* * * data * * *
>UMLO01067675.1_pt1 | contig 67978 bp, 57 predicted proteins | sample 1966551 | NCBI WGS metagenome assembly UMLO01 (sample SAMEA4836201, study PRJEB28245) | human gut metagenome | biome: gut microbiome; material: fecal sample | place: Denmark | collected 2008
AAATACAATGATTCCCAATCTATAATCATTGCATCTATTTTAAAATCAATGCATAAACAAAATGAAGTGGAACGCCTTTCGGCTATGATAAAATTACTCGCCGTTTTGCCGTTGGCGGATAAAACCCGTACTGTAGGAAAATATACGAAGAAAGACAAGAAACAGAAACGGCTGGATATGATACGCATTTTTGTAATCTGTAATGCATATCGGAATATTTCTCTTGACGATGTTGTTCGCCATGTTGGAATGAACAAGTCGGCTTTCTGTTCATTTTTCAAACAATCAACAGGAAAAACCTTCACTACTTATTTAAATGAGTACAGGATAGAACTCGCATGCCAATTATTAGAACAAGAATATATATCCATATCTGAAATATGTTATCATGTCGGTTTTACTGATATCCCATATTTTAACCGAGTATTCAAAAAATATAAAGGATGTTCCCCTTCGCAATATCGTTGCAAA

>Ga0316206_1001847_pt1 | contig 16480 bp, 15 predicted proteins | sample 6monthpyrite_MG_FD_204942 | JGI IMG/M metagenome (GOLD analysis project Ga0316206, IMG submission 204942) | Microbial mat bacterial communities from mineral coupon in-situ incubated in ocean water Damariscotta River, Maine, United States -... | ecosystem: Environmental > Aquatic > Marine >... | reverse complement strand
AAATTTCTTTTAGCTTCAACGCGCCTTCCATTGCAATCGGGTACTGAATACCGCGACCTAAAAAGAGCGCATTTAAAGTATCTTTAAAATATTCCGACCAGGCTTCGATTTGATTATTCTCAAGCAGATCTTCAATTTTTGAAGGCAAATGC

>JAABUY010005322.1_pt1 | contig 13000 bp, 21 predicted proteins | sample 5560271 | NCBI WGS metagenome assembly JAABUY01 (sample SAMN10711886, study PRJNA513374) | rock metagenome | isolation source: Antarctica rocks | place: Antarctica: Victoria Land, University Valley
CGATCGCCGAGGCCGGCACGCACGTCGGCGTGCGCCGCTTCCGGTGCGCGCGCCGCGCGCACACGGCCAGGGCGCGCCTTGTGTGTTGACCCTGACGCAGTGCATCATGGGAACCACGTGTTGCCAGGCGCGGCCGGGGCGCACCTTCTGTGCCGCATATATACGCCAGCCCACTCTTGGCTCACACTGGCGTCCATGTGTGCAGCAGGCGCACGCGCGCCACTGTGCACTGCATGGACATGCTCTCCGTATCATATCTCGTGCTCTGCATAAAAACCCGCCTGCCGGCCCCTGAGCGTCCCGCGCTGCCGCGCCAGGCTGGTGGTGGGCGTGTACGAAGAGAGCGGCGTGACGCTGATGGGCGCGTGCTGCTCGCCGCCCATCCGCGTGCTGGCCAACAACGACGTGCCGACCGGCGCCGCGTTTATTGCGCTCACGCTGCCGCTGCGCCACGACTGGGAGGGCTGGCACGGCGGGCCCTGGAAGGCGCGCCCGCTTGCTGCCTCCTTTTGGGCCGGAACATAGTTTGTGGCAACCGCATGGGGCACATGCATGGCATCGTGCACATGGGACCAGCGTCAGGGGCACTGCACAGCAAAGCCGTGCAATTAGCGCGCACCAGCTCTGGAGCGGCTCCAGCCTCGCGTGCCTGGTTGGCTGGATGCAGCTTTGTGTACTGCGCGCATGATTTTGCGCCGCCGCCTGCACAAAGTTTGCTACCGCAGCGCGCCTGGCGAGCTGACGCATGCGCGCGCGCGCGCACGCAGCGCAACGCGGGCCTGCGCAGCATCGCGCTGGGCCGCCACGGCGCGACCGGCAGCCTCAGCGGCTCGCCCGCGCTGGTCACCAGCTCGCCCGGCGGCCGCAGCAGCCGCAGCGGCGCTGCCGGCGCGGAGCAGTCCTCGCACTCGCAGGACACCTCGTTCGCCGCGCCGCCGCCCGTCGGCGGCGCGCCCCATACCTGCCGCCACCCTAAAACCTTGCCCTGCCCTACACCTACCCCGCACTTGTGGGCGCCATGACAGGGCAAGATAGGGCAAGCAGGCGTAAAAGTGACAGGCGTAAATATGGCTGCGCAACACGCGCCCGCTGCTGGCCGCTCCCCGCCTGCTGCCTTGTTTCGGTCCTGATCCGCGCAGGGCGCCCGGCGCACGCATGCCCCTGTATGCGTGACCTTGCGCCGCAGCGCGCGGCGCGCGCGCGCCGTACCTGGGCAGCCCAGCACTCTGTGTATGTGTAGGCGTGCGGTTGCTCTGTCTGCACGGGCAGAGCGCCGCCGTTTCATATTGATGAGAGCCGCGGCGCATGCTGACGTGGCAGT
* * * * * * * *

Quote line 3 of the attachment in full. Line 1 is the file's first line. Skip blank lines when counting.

>Ga0316206_1001847_pt1 | contig 16480 bp, 15 predicted proteins | sample 6monthpyrite_MG_FD_204942 | JGI IMG/M metagenome (GOLD analysis project Ga0316206, IMG submission 204942) | Microbial mat bacterial communities from mineral coupon in-situ incubated in ocean water Damariscotta River, Maine, United States -... | ecosystem: Environmental > Aquatic > Marine >... | reverse complement strand